The Angel Gabriel / Mary, the Blessed Virgin – Rebecca Evans
Mary Magdalene / Narrator – Alice Coote
John / Narrator – Paul Groves
Jesus – Jacques Imbrailo
Peter – David Kempster
Judas – Brindley Sherratt
Chorus of Apostles – Sean Boyes,Thomas Cameron, Thomas Kelly, Timothy Langston, Thomas Morss & Adam Player (tenors); Stefan Berkieta, Matthew Kellett, Graham McCusker & Daniel Shelvey (basses)
Hallé Youth Choir
Sir Mark Elder
Recorded 15 May 2012 in Bridgewater Hall, Manchester, England
CD No: HALLÉ CD HLD 7534 (2 CDs) Duration: 1 hour 54 minutes Reviewed: September 2012
Mark Elder conducts Elgar’s The Apostles [Hallé]
Reviewed by Mark Valencia
Sir Adrian Boult’s burnished 1974 recording of The Apostles opened many ears to this flawed gem of an oratorio. Alas, the choral sound on that pioneering EMI set betrays its age now, so this magnificent Hallé recording, captured on the wing in Bridgewater Hall, is welcome not just as a sensitive realisation of Elgar’s sprawling edifice but as a like-for-like replacement for the old’un. Tremendously well recorded by Steve Portnoi, it finds conductor, choirs, orchestra and six distinguished soloists all on prime form.
In structure and texture, The Apostles is less a companion piece to The Dream of Gerontius than it is, say, to Mendelssohn’s Elijah. Yet the prologue, ‘The Spirit of the Lord’, includes in its rising orchestral figures a clear nod to his earlier work – which Elgar himself proclaimed a masterpiece (famously declaring on the manuscript that “this is the best of me”). Perhaps he was acknowledging common ground between the two compositions before diverging from Gerontius’s dramatic pulse towards a more ascetic, spiritual pathway. Small wonder, though, that it struggled to find admirers in its early days, for in essence The Apostles is a pious meditation intended for absorbed listening. It has precious few ‘knock-’em-flat’ moments and only gradually does its devotional profundity seep into the listener’s consciousness.
Although the score’s inspiration sags in places (the cod-Eastern percussion in Part One takes some swallowing), Mark Elder’s reading of it is marked by complete conviction. His attention to detail ensures the presence of an authentic ram’s horn shofar in Part One, its raw colour considerably more striking than the customary trumpet alternative. The inclusion of this obscure instrument is typical of Elder’s meticulous attention both to small things and to the architectural whole.
A superb solo team gives its all. Jacques Imbrailo makes a shining first appearance as Jesus, his authority and warmth cutting through the ensemble at “Behold I send you forth” and sustained on his every utterance thereafter. In Mary Madgalene’s anguished prayer, meanwhile, a less-than-white-hot Elgar may simply trundle through the text at “Hear and have mercy”, but Alice Coote redeems the illustrative note-spinning with a performance of seraphic commitment. Coote is joined by Paul Groves (Gerontius on Elder’s recording) in the split role of Narrator, a task they both undertake with impassioned gravitas, and there are exemplary contributions too from Rebecca Evans and David Kempster.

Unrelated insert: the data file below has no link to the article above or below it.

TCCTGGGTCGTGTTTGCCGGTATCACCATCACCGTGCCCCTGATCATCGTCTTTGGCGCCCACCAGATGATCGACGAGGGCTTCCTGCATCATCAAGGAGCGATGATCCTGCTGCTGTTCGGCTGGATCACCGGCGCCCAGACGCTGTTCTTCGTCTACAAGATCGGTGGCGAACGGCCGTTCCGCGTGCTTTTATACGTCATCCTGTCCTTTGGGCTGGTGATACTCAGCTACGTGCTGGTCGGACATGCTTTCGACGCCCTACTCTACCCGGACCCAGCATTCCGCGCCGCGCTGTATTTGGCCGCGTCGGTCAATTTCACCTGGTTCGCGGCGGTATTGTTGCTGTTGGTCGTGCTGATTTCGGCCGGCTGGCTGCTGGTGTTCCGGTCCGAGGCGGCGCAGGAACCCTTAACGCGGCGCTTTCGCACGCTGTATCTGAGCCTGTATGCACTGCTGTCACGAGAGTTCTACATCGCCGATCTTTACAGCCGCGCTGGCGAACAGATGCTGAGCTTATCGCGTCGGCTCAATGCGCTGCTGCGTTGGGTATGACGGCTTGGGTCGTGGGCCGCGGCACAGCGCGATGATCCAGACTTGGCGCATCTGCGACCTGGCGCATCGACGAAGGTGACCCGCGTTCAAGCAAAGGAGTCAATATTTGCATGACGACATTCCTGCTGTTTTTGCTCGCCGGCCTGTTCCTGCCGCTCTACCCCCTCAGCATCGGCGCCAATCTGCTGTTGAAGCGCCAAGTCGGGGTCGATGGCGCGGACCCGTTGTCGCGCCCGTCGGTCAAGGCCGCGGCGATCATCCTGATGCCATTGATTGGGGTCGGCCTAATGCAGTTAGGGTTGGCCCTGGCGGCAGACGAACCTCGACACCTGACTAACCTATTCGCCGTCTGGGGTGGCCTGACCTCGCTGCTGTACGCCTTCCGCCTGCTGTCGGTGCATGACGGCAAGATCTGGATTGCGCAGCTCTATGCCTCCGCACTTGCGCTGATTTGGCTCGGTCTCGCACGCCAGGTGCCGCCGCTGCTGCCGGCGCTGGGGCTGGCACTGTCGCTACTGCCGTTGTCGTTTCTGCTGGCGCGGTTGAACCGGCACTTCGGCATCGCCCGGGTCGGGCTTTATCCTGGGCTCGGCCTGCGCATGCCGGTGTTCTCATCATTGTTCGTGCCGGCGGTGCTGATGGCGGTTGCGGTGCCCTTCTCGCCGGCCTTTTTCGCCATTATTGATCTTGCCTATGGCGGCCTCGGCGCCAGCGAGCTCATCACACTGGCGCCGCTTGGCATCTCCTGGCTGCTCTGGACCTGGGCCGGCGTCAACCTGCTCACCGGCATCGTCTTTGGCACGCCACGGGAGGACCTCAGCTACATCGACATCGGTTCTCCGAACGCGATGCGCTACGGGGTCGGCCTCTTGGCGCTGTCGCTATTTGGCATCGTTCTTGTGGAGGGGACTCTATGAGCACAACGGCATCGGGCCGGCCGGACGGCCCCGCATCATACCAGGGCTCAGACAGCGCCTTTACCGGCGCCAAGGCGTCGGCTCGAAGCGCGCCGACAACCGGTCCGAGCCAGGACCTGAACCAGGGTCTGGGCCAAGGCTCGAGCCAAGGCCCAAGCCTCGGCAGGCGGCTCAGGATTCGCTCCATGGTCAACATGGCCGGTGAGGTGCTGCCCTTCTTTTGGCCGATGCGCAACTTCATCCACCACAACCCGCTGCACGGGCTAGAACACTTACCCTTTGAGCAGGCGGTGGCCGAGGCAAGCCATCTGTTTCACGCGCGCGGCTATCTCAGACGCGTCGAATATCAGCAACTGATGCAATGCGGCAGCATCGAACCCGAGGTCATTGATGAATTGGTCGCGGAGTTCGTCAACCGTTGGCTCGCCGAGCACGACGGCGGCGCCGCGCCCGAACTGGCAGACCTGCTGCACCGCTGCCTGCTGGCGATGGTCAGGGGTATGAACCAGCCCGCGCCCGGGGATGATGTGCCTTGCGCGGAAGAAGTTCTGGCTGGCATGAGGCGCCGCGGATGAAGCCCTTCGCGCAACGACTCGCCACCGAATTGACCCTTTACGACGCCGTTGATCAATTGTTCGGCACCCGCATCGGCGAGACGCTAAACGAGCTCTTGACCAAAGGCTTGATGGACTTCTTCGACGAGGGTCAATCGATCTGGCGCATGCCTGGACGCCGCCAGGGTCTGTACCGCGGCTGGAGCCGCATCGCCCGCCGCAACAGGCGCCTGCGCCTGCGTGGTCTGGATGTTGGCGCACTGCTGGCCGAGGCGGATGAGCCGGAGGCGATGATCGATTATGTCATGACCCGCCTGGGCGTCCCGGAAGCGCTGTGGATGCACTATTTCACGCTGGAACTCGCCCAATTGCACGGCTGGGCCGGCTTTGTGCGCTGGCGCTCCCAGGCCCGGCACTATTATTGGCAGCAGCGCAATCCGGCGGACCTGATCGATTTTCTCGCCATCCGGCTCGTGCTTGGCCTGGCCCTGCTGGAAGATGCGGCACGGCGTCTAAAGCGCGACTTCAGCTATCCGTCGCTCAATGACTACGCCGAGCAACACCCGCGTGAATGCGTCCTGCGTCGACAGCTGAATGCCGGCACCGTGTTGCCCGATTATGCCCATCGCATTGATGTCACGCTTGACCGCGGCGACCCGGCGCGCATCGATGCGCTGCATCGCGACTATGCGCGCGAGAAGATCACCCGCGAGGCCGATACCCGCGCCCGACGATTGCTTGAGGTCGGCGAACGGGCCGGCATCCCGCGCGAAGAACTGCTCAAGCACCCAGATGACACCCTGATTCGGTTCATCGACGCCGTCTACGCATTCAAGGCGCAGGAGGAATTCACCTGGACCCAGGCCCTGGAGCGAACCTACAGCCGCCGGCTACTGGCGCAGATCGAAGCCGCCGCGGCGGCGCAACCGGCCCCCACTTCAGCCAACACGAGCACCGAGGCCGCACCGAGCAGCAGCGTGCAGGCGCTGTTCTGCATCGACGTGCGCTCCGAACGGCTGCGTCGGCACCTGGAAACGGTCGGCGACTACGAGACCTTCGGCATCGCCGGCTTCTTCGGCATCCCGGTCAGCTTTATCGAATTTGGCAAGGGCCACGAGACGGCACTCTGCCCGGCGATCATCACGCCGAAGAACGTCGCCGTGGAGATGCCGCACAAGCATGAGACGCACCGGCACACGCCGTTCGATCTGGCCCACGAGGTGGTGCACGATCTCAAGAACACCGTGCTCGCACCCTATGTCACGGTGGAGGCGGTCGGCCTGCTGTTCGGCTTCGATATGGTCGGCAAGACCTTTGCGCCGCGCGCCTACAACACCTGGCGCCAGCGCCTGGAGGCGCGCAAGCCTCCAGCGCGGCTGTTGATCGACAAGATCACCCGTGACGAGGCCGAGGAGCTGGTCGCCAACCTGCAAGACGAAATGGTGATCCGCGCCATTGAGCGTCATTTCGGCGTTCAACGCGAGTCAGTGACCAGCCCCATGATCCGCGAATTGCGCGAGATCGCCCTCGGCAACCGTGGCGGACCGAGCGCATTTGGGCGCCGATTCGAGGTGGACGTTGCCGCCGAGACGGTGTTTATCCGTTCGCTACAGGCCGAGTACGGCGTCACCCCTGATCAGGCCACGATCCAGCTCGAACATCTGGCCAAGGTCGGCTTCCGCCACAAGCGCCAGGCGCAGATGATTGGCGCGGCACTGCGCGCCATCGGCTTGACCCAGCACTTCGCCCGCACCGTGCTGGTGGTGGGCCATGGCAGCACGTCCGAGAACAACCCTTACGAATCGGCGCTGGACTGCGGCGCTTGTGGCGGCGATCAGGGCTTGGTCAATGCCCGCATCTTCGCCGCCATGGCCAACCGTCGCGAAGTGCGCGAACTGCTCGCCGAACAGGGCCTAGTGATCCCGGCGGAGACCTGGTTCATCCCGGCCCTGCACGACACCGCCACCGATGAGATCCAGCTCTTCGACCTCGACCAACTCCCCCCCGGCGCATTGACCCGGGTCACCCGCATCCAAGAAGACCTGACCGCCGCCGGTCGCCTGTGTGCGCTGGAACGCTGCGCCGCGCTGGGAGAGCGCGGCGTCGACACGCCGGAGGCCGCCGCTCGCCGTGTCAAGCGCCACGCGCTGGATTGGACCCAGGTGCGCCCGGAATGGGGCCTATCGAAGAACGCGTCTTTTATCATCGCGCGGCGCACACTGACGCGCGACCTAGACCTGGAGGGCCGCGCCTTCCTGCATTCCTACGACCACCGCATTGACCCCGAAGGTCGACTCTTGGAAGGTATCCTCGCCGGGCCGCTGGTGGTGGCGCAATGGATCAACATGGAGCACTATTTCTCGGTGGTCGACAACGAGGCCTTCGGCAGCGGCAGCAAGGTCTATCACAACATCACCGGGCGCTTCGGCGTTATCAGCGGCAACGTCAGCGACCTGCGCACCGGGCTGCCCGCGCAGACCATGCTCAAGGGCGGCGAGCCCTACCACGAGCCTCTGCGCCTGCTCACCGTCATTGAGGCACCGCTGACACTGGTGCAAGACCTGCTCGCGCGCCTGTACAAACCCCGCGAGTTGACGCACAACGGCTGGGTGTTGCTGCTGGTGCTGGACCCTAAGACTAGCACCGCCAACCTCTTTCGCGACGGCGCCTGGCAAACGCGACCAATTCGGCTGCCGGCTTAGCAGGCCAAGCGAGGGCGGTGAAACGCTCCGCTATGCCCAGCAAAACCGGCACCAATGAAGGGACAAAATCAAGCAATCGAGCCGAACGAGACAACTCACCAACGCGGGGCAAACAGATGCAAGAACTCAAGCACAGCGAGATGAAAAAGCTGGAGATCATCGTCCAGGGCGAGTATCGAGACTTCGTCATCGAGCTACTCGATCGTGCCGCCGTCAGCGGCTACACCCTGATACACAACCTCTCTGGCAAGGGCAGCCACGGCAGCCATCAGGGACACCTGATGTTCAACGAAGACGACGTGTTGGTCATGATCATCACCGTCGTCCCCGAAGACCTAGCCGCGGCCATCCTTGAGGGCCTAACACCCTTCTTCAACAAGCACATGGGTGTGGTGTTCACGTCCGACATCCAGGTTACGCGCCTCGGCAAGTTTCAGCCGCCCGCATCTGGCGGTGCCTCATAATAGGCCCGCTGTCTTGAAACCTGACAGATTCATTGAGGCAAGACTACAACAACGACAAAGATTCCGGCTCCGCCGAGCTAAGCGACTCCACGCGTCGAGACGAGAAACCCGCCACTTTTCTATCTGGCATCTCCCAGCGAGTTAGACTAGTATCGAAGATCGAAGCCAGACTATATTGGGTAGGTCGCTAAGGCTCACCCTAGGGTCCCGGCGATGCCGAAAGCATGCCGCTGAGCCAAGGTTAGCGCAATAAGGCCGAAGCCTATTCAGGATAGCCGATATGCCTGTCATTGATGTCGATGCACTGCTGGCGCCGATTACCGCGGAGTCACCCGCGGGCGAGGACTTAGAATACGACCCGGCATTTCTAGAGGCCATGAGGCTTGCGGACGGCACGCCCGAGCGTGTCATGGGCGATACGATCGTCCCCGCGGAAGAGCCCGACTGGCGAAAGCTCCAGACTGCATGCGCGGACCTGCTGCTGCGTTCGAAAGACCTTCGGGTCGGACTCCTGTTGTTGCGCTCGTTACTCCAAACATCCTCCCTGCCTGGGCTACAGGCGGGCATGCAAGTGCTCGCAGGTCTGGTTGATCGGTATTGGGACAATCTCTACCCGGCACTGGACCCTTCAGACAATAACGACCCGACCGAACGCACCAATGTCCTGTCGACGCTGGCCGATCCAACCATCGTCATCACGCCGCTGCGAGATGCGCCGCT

The finest pages of this score rank among Elgar’s greatest inspirations. ‘By a Wayside’ bristles with imagination and life; ‘In Capernaum’ has glimpses of Wagnerian beauty and Judas’s remorse is powerfully underpinned by subtle orchestration. Yet, even in that last example, The Apostles manages to frustrate. Elgar eschews storm and stress and makes little attempt to inhabit the betrayer’s turmoil, and only at the end of his extended solo does Brindley Sherratt locate within his part a half-glimpse of Judas’s self-torture. This splendid operatic bass seizes that moment with intensity and total engagement.
The last moments of both Jesus and Judas are conflated into one brief orchestral death throe. Whether Elgar found the occasions too vulgar or too sacred to be dwelt upon, their absence smacks of late-Victorian fastidiousness. After the curiously matter-of-fact reappearance of Jesus at the resurrection, though, Elgar moves towards a conclusion of ineffable rapture, and for twelve extraordinary minutes he sheds his Englishness, his tics and all his emotional shackles in order to glorify God with uninhibited musical honesty. Here Elder, who clearly recognises the epilogue’s splendour, rouses the Hallé instrumental and choral forces (impeccable throughout) to near-flawless heights of harmonious articulation. Elgar's text is included in the booklet.